Page 1 of 18 Nov 1973 Issue of Copperas Cove Press in Copperas-Cove, Texas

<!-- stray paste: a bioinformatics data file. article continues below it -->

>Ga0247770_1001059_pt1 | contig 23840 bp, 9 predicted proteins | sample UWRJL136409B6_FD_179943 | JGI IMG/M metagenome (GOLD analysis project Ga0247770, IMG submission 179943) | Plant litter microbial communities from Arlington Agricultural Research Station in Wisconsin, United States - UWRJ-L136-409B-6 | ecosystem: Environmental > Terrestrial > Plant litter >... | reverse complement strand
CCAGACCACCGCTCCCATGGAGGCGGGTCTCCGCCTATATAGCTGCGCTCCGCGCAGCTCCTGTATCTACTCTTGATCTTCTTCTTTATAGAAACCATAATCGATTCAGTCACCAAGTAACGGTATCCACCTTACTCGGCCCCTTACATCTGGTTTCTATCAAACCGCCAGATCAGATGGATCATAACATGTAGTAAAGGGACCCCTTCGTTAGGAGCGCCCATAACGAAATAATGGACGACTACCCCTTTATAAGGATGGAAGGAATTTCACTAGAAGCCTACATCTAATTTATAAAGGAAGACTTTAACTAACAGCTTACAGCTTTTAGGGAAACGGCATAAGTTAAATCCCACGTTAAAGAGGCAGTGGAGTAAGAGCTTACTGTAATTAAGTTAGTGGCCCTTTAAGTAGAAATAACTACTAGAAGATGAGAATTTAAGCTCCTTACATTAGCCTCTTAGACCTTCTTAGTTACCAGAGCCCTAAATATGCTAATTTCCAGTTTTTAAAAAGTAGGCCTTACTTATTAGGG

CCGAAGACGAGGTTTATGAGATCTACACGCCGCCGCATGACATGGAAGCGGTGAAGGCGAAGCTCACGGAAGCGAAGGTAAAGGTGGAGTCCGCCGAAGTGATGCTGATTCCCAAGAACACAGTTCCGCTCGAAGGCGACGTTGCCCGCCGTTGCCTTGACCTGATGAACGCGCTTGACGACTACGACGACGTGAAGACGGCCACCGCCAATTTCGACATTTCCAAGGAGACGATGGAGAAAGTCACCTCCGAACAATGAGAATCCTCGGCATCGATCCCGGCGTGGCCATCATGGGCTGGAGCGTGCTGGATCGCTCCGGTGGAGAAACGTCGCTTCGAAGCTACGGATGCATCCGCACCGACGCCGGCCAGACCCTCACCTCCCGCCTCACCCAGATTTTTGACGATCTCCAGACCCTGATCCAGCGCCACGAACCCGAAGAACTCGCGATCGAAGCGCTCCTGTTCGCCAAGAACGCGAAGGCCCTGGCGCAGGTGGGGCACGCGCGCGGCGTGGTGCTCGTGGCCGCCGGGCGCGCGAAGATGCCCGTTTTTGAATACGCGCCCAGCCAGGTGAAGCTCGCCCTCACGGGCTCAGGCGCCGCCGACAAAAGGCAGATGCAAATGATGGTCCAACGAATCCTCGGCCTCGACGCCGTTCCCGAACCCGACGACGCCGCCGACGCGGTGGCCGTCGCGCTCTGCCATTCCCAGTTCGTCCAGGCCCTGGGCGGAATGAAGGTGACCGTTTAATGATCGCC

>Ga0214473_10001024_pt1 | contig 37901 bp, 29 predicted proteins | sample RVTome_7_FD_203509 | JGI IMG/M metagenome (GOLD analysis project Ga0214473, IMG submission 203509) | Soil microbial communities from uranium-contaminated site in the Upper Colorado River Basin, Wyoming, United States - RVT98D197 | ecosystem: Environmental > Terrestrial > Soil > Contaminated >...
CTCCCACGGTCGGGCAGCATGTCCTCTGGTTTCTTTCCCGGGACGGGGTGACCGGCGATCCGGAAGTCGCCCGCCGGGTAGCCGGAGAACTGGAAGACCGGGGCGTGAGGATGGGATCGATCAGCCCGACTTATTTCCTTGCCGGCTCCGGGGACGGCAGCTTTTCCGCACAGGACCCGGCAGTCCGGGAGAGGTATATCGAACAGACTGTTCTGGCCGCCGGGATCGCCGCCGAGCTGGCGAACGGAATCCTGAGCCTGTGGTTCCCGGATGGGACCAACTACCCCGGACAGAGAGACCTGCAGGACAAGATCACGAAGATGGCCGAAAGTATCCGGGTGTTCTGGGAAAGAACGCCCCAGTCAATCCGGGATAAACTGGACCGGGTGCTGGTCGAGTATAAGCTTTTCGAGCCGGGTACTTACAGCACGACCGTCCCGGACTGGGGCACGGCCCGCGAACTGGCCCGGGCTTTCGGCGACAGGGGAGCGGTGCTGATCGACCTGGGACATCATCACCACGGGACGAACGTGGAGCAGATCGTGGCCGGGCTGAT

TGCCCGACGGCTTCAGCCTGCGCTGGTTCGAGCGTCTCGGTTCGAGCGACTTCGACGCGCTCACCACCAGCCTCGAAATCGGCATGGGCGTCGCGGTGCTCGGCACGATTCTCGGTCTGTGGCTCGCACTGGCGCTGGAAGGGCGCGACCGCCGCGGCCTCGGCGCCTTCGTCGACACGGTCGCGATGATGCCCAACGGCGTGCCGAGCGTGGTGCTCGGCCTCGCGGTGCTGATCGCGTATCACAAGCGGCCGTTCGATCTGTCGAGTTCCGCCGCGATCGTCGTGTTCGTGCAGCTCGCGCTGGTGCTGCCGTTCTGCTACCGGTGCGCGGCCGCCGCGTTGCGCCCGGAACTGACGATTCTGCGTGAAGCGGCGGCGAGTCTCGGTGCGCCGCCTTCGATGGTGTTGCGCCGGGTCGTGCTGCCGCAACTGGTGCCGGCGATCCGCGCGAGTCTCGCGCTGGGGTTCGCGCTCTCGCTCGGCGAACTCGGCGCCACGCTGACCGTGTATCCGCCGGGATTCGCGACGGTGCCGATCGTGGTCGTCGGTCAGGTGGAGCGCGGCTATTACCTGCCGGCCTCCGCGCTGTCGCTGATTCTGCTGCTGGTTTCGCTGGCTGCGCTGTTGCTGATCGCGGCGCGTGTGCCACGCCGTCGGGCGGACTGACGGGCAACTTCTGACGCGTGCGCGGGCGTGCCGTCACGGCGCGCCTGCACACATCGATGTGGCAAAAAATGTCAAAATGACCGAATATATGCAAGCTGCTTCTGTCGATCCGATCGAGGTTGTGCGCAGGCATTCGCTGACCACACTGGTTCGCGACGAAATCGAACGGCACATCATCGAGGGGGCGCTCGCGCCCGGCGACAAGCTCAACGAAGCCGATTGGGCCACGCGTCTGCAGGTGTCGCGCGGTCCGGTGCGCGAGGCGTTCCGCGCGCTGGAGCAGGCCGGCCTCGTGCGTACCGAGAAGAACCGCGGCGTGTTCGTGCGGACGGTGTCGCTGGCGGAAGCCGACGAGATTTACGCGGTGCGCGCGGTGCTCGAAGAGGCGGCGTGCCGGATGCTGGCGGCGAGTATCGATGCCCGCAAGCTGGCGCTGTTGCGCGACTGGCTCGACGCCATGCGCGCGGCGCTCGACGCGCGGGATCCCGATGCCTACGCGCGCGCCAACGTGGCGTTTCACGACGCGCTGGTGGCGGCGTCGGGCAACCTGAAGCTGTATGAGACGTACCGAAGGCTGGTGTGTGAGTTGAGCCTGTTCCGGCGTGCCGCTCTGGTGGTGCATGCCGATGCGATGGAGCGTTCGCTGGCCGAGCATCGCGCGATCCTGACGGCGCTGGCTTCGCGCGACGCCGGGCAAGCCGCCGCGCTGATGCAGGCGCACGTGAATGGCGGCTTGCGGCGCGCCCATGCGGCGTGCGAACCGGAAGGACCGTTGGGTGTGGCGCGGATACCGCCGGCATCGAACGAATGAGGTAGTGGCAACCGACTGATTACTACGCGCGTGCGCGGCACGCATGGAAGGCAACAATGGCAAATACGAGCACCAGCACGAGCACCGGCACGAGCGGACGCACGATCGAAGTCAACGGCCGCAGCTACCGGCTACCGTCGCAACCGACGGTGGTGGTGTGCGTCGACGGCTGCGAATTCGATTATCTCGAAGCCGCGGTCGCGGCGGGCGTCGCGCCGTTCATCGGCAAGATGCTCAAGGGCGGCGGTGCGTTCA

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Copperas Cove Press (Newspaper) - November 18, 1973, Copperas Cove, Texas The City built for family living x Copperas Cove press j a x a in Mottl 1m3 44 your Hometown newspaper 99 vol. 24 no. 2 Copperas Cove Texas 76522 sunday november 18, 1973 Price per copy to cents 2 sections 26 pages a a do Grade reinstated new Grade system approved . Williams services to be held at 4 . The Copperas Cove school Board approved a request by the High school faculty to change the grading system at a regular meeting tuesday. High school principal Glenn Powell and assistant principal carotene Brittain presented a petition signed by other teachers requesting that a Quot a Quot Grade be reinstated in the High school grading system. Only four teachers would not sign the petition mrs. Brittain said. Mrs. Brittain said the present grading system is unrealistic and is not compatible with grading systems of other High schools in the state. With the present grading system of a a c. And f. A failing Grade is sometimes padded to a Low c by Many of the teachers. Powell said the teachers Are instructed not of flunk a borderline student if he is a graduating senior. The proposal would change a Grade of 65 to 69 a d. The Lack of a d in the present grading system creates a problem with Transfer Stu dents mrs. Brittain said. Incoming students with a d from another school could Transfer with an f into the Copperas Cove High school. Outgoing students with a c from the Copperas Cove High school might receive a d at another school. Copperas Cove business manager Leland Frase said the d was eliminated from the grading system to make the students work harder to pass a course. He added that the results have been negligible and seems to have Little effect on the students. The school Board also approved a textbook committee to review the list of books recommended by the state for adoption. The new books include elementary Reading books business Law band books Junior High math latin and vocational shop books. Members of the committee approved by the school Board Are j. L. Williams chairman Mary Williams Billy Jack Ayres Dick Parker Kay Cox Kevin Keele Janis Petronis Karen King Bill Morocco Mary Junik Larry Throm and Eddie Glass. Frase informed school Board members that the Texas education association has approved funds for two new bus routes in Copperas Cove with three More pending. Frase noted that the approval would mean an increase of $15,000 into the county transportation system. Frase added that three of the four new school buses expected to arrive sometime next year will be paid by the county As a Cost of about $27,000. The school Board also approved the Purchase of two More buses for the next school year. Frase told Board members that the Texas education Agency advised him that buses must now be ordered almost a year ahead of time because of slow Downs in production. Frase added that with the expected slowdown in Gas consumption after football season the school system might be Able to operate under Home management office announces new location the Home management service had its monthly meeting wednesday in Gatesville. Mary Alice Walters director of the Home management service announced that the Home management service office has moved to room 101 in the South dorm at Central Texas College but that the same Telephone number 526-1289, has been retained. The committee to study the feasibility of beginning a seven Day a week service headed by members of the executive Board Lead in a discussion of the positive and negative aspects of such an Extension. The need for local support and volunteers was stressed. The service is calling for volunteers said mrs. Walters. The Extension of the service depends on the number of workers who Volunteer. A we need both Money and volunteers a said mrs. Walters. Quot if we get enough Money we could hire some people a she said of enough volunteers were available they would not need As much Money she pointed out. Without local support and volunteers the increase from five to seven Days a week would be impossible on the present Home management budget said mrs. Linda Cassens Home management service Secretary treasurer. Members voted to Send a letter of appreciation to Central Texas College for donating the use of the office to the service for another year. The Rev. Charles Bushnell spoke on the history and goals of Home Mana Grant services throughout the country. He stressed the importance of Good publicity. Two new members were voted into the service k. J. Pemberton of Copperas Cove and maj. Betty Force an army health nurse at it. Hood. The next meeting of the Home management service will be january 9 at Central Texas College. The present contract. At the present rate of 4,000 Gallons per month Frase said the 30,000 gallon contract would not finish out the year. Three resignations were accepted by the school Board Linda Stacy and Georgene Fromm at jewel and Ronnie Haynes 8th Grade math teacher. Board members approved the recommendations of four new teachers. The new teachers Are Sandra Carter and Nancy Long at jewel Melvern Taylor at the Junior High and Victoria Hixon at jewel Board members studied plans for expansion of the Junior High building to accommodate the ninth Grade next year. The proposed plans drawn by George Christenson a Dallas architect recommend two additions with 22,000 Square feet of floor space. The plans Call for the addition of several new classrooms a typing room a homemaking room vocational shop space dressing rooms showers 150 additional lockers and a paved outdoor mall. Frase added that the vocational shops and Field houses could be built at less Cost by using Metal buildings rather than make another addition onto the present building. Board members agreed to study the proposed plans further before making any decisions. Frase noted that outdoor lights will be installed soon at the Junior High school for Security purposes As Well As convenience. He added that the dressing rooms Are finished the bleachers in the gym Are almost completed and the floors Are being finished to protect the Wood. The school District has received the last payment $112,000, from the Federal program Impact Frase said. The total for the year is $444,000. Frase added that if the school system receives 64 to 68 percent of the amount they Are normally allowed they would be Lucky. The Bill authorizing payment through the Impact program has not passed Congress but the program is still in effect on a continuing Resolution. He added that the letters sent to congressmen by the members of the it a and other groups have a great influence on these programs. Frase also added that the Money for the recent Bond Sale would arrive in a few Days. The $150,000 will be spent partly on the new elementary school and the Junior High and the rest would be put in a time Deposit. Copperas Cove has been chosen As one of the two schools in this area to participate in the right to read program sponsored by the Texas education association. Copperas Cove and Whitney will be the representatives of Region 12, which includes Bell and Mcclennan counties to participate in special courses designed to improve Reading skills. Mrs. Mary Williams will attend three workshops throughout the year to learn the new techniques of the program. The program will be administered in the Junior High because three teachers Are already familiar with individual instruction methods of the program. Frase reported that the adult education classes have a very Good attendance record and enrolment. Approximately 85 people Are now enrolled in classes taught by six Copperas Cove teachers. The school Board agreed to take no action on the vacancy created by mrs. Jane Woods who moved last month to California. The school Board position will be up for election next year. Operation helping hand time for lending a hand operation helping hand a unique civic military ecology project will swing into action tomorrow november 19, As 5,400 men of the 1st cavalry division and their equipment help Copperas Cove residents improve the environment of the Community. Residents should place the items they want hauled away on the Street curb tonight or very Early tomorrow morning said City manager John Carlton. Residents should take advantage of the Opportunity to have their property and Home cleaned without having to pay for getting the junk hauled away Carlton said. Copperas Cove has been divided into four zones and the cleanup operation is mapped out by each brigade Down to the smallest unit necessary to Quot cover every Street and Alley a said 1st cavalry division commander maj. Gen. Robert Shoemaker. The cleanup operation also includes the 2nd armoured division in Killeen and the 13th support brigade in Harker Heights. The project coincides with a similar operation being conducted on fort Hood known As environmental emphasis . L. Williams services for . Williams superintendent of the Copperas Cove school system will be held today at 4 00 . At the Grace United methodist Church in Copperas Cove. Burial will be at the Copperas Cove cemetery Williams 415 Nauert Street suffered a sudden heart attack Friday morning. Reverend Homer Pumphrey will officiate the services. The body will lie in state at Palmer funeral Home until one hour before the service. Surviving Are his wife Mary Williams one daughter mrs. Kenneth Marilyn Peters of Bryan his Mother mrs. Robbie Vee Williams of Temple one sister mrs. Bill Dean of Odessa and several nieces and nephews. Memorials May be made to the american heart association. Williams has been in the Copperas Cove school system for the past 24 years As teacher coach principal and served the last 13 years As superintendent. He was a member of the Grace United methodist Church and served on the Board of directors. He also taught a Wesley Bible class. Williams has served in the Community As past president of the Lions club past director of the chamber of Commerce charter member of the toastmasters club and was a member of the it a. He also was a member of Many educational organizations such As the Texas state teachers association the american association of school administration and the Texas association of school administration. Williams was born june 13, 1923 in Killeen and graduated in 1941 from Killeen High school. He served in world War la in the Marine corps. He received an undergraduate degree in 1949 from Sam Houston state University in Huntsville and a masters degree in 1960 at the University of Texas at Austin. He came to Copperas Cove in 1949. Early mailing urged mems Copperas Cove postmaster Craft Harrison has urged customers to Post their Domestic and foreign Christmas mail one to two weeks earlier than the postal service originally recommended because of the Energy crisis. The urgency of the fuel Energy crisis compels us to request a one week advancement of the suggested dates we gave for Domestic mail and a two week advancement for foreign mail Harrison said. The new dead line for posting Domestic first class Christ Mas mail is december 8 rather than december 15 As previously Anno uric 1. Domestic surface parcels except those for Alaska and Hawaii should be mailed by december 3 instead of december to. Airmail parcels and letters within the United states except Alaska and Hawaii should be mailed no later than december 15, rather than december 21. In addition to the fuel consumed by commercial air carriers the postal service re a Paga 3 in Copperas Cove Home for 1st cavalry alumni first Home for the first team alumni the first Home for the 1st cavalry division association an alumni association of veterans of the 1st cavalry is located in Copperas Cove. I he National Headquarters Are located in the Home of retired major Ralph Baer and his Lovely Wile Eddie. The National Headquarters of the 1st cavalry division association is now located at 302 North main in Copperas Cove. The first Home of the first teams alumni association is owned by ret. Maj. Ralph a. Baer executive Secretary of the association and his Lovely wife Eddie. Quot this is the first Home the association has Ever had Quot Baer said. The proximity to the 1st cavalry division Headquarters at fort Hood will allow us to expand our activities for the members of the association he added. Major Baer and his wife moved into their new Home in Copperas Cove in october temporary Headquarters had been established at fort Hood in april when the National Headquarters were moved from the original location in Albuquerque . Maj. Baer became executive Secretary of the 1st c cavalry division association in april succeeding retired colonel Alfred e. Stevens of Albuquerque. Maj. Baer is the third Secretary in the 29 year existence of the association. He joined the 1st cavalry division in 1935, served in several units moved on to the army air corps in 1942 and retired in 1958. Maj Baer recalled that colonel Stevens who has served with the 1st cavalry association for 47 years was instrumental in the formation of the association. Stevens became the second executive Secretary of the association in 1961, succeeding retired colonel Edmund a Stone. Maj. And mrs. Baer provide a Contact Point for the 22,000 members of the association throughout the world. Quot we maintain a world wide locator file a Baer said Quot and process 35 to 45 pieces of mail every Day in addition to 1,000 address changes each month the Baers also publish a monthly news letter the Saber for the veterans of the 1st cavalry division. Quot we Are especially proud of the 1st cavalry division Library which we maintain in our Home mrs. Baer said. The Library is the Home for Many books written by veterans of the 1st cavalry. Authoritative books of the role of the lit cavalry in United states military history such As the �?o1st cavalry in Vietnam lined the Book shelves. The Sale of some of the books goes toward the scholarship foundation sponsored by the association a novel written by retired brigade general s. L. A Marshall dealing with the 7th Calvary Battles with the Plains indians has gone into four editions. Quot the Crimson Prairie has won the Western heritage award for the Best non fiction Book of the year on the winning of the West. The association established survivor scholarship Grants in 1968 to provide the opportunities for a College education for dependents of veterans of the 1st cavalry who sacrificed their lives in Viet . The scholarship Grants were extended at an annual 1st cavalry reunion held in August at fort Bliss to provide Grants up to $1,600 to each child of a 1st cavalry division Veteran who is totally disabled or who Dies while on Active military duty with the first team whether in War or peacetime. There Are approximately 522 recipients of these scholarships receiving More than $6,600 from the association. I he scholarship funds Are contributed by members and friends of the association major Baer said. The association also sponsors the famous 1st cavalry horse platoon at fort Hood. The horse cavalry is used primarily for recruitment purposes and publicity. Major Baer added and the unit must be self sustaining since it receives no Federal funds. The association will become More Active in civic activities in the near future major Baer noted. There is still More work to be done on the House and the Yard before we will be Able to have our open House for the people of the Copperas Cove area he said. The association should bring anywhere from $5,000 to $10,000 monthly to the local Economy major Baer added. The association is open to every Man who has served with the first team. Men of the 1st cavalry on Active duty can join a one year membership program with the Opportunity of becoming a life member when they leave the service. Currently almost 3,000 members represent the Era 1921 to 1945, about 1,000 men joined Between 1945 and 1965, and almost 19,000 have join since 1966, local chapters Are scattered throughout the United states and Europe wherever veterans of the 1st cavalry reside. Our association is proud of its Many prominent members major Baer added. General alien m. Burdett in corps and fort Hood commander is rag 3